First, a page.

Day1

Jesus Is Born

from the Matthew reading plan


Matthew 1:1-25, Matthew 2:1-23, Isaiah 9:2-7, Isaiah 11:1-9, Jeremiah 31:15

BY Amanda Bible Williams

Scripture Reading: Matthew 1:1-25, Matthew 2:1-23, Isaiah 9:2-7, Isaiah 11:1-9, Jeremiah 31:15

“Who is Jesus?”

They all asked the question. Those who walked the streets with Jesus, who encountered His teaching in the synagogues, who witnessed Him healing the sick and eating with sinners—they were compelled to understand who this man was. That was 2,000 years ago. And here we are, asking the same question today.

Even now, sitting in my Nashville office, surrounded by modern technology and Western comforts, I can think of no more foundational question to ask. The answer frames what I believe about God. It frames what I know about myself and how I view the world around me. And, on one hand, my response as a Christian is simple: Jesus is the Son of God. But because that is true, is there not infinitely more to know?

Theologian Charles Hodge said, “The gospel is so simple that small children can understand it, and it is so profound that studies by the wisest theologians will never exhaust its riches.” I believe he’s right, and I believe the same is true with the central figure of that gospel, the person of Jesus Christ. We cannot exhaust the depth of Him, but we can know Him.

The Gospel of Matthew is a great place to start.

Beginning with a genealogy, Matthew lays out his account of who Jesus is: the Messiah that the Jewish people—and the world—had been waiting for. He presents Jesus as the Son of God, born of the Holy Spirit, baptized by a prophet, and tempted by the devil. He shows Jesus as teacher, healer, servant, and friend—a man who walked the earth but was not bound by it.

In telling us who Jesus is, Matthew tells the story of our salvation.

It is a story written from the foundation of the world (Matthew 25:34). In these two chapters alone, our historian Matthew references five Old Testament prophecies fulfilled in Christ’s birth (1:22; 2:5, 15, 17, 23). He is Immanuel, “God with us,” the one who “will save his people from their sins” (1:23, 21). Jesus is not just part of this story—He is the story.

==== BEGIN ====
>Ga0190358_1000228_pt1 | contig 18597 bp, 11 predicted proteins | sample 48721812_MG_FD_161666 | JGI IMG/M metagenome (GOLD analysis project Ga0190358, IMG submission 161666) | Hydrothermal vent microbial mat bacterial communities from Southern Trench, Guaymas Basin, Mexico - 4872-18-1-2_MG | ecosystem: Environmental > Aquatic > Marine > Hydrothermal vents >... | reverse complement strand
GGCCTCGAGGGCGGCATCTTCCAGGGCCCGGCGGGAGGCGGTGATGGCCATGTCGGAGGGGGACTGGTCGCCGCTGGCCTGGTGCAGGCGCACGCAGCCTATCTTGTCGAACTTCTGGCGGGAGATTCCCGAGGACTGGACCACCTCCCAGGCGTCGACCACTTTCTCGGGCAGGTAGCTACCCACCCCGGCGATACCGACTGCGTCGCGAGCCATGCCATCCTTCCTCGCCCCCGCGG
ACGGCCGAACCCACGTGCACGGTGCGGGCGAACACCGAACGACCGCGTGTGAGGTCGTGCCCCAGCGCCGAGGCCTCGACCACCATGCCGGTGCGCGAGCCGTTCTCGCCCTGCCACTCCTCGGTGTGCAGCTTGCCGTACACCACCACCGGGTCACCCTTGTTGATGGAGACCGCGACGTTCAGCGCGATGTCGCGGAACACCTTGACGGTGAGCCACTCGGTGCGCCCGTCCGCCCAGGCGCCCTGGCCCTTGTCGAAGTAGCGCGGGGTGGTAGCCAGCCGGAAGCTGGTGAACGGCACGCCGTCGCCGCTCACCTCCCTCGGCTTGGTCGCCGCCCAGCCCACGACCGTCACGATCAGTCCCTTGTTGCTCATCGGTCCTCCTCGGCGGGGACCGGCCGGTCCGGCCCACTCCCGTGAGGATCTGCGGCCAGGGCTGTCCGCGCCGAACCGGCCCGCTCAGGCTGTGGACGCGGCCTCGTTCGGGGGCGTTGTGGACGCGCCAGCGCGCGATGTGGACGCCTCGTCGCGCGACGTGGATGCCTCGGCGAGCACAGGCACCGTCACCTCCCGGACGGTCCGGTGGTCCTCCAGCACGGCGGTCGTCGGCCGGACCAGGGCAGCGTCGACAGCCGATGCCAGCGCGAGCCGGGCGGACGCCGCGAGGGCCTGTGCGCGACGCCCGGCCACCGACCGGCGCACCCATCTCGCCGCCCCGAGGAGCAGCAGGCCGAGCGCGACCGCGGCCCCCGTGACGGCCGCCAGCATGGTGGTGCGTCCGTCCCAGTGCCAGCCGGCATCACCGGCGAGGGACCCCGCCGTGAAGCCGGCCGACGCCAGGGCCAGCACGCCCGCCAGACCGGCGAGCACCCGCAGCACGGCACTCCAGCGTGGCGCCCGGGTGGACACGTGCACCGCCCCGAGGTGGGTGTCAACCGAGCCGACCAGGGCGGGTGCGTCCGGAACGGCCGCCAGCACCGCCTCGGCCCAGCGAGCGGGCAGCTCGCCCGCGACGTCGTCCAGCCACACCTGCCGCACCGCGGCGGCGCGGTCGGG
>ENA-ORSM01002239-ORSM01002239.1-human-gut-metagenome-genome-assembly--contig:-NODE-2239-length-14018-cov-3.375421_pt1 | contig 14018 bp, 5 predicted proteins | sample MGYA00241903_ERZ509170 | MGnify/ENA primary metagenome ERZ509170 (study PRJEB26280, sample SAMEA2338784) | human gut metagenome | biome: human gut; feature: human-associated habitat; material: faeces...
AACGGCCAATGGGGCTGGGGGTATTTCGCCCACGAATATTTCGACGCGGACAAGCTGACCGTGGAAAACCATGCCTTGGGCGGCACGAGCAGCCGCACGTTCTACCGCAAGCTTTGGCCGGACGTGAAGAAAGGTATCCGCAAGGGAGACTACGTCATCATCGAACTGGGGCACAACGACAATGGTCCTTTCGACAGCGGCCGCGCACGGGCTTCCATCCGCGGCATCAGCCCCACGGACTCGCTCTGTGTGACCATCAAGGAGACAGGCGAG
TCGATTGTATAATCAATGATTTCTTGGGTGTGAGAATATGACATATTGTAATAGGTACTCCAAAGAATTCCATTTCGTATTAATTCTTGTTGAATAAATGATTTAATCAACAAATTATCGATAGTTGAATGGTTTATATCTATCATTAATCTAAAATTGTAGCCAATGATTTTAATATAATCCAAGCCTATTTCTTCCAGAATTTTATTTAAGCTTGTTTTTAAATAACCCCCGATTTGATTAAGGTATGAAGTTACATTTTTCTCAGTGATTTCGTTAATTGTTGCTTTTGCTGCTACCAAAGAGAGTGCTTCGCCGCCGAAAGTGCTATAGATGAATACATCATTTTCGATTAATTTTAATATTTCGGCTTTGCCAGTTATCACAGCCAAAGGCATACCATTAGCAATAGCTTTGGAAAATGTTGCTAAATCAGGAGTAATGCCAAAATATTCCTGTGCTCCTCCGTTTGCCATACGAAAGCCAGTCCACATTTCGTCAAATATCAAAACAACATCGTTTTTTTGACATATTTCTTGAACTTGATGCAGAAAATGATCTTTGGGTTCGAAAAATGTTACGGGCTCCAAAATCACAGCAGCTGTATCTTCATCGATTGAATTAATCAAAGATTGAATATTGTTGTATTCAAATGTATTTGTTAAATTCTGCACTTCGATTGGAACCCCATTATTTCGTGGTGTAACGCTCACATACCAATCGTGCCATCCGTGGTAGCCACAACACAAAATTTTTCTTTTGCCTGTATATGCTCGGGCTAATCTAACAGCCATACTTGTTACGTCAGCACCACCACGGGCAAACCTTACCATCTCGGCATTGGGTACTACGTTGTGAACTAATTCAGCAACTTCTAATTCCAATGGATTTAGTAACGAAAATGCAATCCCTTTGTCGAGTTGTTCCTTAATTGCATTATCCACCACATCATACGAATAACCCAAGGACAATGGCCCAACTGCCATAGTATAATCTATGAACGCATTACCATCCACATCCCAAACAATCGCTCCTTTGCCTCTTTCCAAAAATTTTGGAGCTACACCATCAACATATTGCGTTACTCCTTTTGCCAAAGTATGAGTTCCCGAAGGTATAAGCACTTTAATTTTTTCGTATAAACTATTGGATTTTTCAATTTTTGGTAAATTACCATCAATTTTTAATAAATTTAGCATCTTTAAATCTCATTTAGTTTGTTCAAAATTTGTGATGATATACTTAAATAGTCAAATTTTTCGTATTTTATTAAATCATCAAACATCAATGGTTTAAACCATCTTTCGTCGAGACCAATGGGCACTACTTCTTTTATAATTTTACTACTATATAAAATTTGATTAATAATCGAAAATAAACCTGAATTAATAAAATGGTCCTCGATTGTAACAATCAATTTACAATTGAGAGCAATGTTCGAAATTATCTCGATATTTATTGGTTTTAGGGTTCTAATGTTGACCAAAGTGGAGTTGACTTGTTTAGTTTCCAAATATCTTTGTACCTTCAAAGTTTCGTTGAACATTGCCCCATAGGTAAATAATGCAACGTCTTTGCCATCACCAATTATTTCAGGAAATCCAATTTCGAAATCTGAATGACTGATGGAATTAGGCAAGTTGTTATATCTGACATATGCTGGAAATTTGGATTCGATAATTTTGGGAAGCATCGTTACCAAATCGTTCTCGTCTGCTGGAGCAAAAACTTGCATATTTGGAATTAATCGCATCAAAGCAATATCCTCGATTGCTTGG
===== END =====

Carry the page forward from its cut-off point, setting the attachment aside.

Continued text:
I hope you’ll read along with us these next four weeks as we explore Matthew’s Gospel together and discover the true answers to that all-important question. Jesus is the Son of God. He is the Savior, the Christ, the Messiah.

This is the story Matthew tells. This is Jesus.

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Post Comments (311)

311 thoughts on "Jesus Is Born"

  1. McLean Murphy says:

    Reading through this with a friend. Thank you for this amazing resource!

  2. Randi Overkamp says:

    Starting the New Years off the best way I can imagine by reading though the Gospel! We are so lucky to live in the period of God’s grace so that we can read His word and better understand the love he has for us!

  3. Danielle Sudan says:

    Looking forward to learning more !!

  4. Kayley Shantz says:

    Reading Matthew until Christmas. A child is born. ✨

  5. Alice Swearingen says:

    Thank you for the reminder that Jesus’ salvation gift is simple, yet we can never fully understand the depths of His Love. I often overthink things…. I can rest in the finished work of Christ. Yet ask all my questions and keep asking. ❤️

  6. Nicole Graham says:

    I’m so excited to read Matthew and to see Jesus through his eyes!

  7. Cindy Reiter says:

    Starting this study as I’m also doing BSF study on Matthew. Our savior is so intimate and purposeful in everything He does.

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